This line of research is relevant and it should be pursued further.

Disability discrimination

On a technical note, I had not been approached by the researcher despite him using ample photographic and textual material of my website against a rather clear restriction for such usage. He even features a full size image of my face (page 36 / figure 39) snatched from my website. At a meager resolution. Wah.

My shit ain't free game though. Particularly not my face or a photo of me. Other researchers realized that - because after all, how hard can it be to read the instructions. They got in touch with me before marching happily into the sunset. Moreover, I usually supplied them with high resolution photographs or specific new image series so they were optimally documented.

As opposed to contacting me, Geurts seemed to be quite comfortable to get in touch with non-disabled artists Becky Pilditch or Ingrid Van Voorthuizen about their prosthetic projects.

Extensive thank you notes were laid out in Marijn Geurts' text to others. But he conveniently failed to mention that he used unauthorized material of me, a disabled person, or, my name, at his acknowledgements and credits.

I am painfully aware of the fact that non-disabled people constantly feel the need to overstep boundaries, to use and abuse whatever they can snatch from people with disabilities without considering simple rules of conduct, etiquette or behavior also applying to us. He could have obtained better quality shots from me and avoided this remark here by doing this a bit differently.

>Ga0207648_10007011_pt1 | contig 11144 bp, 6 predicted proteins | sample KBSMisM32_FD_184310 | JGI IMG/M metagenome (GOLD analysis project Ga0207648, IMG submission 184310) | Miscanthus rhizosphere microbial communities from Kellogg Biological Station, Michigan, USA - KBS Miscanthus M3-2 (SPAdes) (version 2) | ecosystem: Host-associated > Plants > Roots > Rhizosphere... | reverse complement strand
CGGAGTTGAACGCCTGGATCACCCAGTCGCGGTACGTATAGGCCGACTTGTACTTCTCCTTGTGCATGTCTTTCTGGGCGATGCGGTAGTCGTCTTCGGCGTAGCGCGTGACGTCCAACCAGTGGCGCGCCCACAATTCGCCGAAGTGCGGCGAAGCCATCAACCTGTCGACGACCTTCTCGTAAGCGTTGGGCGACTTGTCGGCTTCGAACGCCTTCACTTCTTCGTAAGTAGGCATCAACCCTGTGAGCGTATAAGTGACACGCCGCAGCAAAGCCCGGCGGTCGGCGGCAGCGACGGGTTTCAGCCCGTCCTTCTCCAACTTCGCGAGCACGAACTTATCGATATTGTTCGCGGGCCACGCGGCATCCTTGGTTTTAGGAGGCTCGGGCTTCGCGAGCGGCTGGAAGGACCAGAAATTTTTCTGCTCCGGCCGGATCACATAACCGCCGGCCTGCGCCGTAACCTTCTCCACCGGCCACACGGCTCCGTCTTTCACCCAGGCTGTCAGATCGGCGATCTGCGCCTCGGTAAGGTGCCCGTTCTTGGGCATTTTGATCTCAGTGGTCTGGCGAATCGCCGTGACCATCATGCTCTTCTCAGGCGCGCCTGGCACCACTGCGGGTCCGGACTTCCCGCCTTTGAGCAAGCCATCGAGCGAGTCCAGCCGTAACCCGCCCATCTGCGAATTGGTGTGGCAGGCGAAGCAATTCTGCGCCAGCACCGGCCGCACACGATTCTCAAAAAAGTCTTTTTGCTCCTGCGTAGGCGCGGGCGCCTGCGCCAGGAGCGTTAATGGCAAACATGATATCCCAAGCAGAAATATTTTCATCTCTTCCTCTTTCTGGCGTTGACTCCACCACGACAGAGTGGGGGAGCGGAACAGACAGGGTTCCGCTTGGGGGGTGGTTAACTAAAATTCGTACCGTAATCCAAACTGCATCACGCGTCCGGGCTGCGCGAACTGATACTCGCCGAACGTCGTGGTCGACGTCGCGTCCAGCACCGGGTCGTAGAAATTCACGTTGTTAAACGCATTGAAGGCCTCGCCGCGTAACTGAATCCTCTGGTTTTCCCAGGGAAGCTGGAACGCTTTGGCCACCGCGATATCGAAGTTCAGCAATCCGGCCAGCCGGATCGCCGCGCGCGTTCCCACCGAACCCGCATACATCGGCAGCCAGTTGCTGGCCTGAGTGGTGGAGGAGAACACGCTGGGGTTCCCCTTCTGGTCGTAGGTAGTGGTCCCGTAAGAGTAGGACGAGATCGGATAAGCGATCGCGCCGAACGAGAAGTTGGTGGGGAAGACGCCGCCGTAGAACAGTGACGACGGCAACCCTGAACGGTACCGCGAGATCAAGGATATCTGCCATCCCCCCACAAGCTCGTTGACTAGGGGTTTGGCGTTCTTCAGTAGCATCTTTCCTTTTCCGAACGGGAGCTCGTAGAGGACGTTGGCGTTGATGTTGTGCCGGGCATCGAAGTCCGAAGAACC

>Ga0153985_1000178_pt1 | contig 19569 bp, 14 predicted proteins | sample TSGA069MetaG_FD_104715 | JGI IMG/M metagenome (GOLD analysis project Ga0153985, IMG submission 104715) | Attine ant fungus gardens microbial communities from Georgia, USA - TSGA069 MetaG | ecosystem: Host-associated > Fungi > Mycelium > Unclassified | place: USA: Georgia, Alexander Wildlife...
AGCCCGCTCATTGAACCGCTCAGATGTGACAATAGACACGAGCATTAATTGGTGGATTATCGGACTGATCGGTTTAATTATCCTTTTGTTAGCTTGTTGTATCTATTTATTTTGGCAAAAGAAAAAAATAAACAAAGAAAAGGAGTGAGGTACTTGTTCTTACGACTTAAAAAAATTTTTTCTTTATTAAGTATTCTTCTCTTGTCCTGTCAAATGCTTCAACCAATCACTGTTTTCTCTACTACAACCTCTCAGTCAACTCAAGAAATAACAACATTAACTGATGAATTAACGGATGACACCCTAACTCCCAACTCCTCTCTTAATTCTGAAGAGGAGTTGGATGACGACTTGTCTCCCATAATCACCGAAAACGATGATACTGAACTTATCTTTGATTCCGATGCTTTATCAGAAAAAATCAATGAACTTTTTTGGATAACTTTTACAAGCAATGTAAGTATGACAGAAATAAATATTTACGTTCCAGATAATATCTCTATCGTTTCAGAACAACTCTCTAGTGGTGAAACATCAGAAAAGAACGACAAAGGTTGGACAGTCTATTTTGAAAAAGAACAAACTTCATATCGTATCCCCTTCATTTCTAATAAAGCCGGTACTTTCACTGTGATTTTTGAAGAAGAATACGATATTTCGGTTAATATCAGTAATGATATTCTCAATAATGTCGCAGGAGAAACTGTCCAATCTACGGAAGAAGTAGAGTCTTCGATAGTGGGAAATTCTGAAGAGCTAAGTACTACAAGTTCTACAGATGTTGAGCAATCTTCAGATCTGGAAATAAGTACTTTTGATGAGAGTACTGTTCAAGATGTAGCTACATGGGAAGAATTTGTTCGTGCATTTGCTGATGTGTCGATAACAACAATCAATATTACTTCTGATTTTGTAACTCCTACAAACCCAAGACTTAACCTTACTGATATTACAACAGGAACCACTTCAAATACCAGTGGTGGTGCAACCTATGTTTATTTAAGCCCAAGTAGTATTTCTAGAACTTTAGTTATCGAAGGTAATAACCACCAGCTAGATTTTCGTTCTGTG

References

[1] Geurts (2010) Arm Wear: Cool Prosthetics - Graduation Report, September 14th 2010 [zip]

Cite this article:
Wolf Schweitzer: Technical Below Elbow Amputee Issues - ArmWear: Cool Prosthetics - Graduation Report, September 2010, by Marijn Geurts [art / research review]; published 29/10/2013, 06:04; URL: https://www.swisswuff.ch/tech/?p=463.

BibTeX: @MISC{schweitzer_wolf_1603548342, author = {Wolf Schweitzer}, title = {{Technical Below Elbow Amputee Issues - ArmWear: Cool Prosthetics - Graduation Report, September 2010, by Marijn Geurts [art / research review]}}, month = {October},year = {2013}, url = {https://www.swisswuff.ch/tech/?p=463}}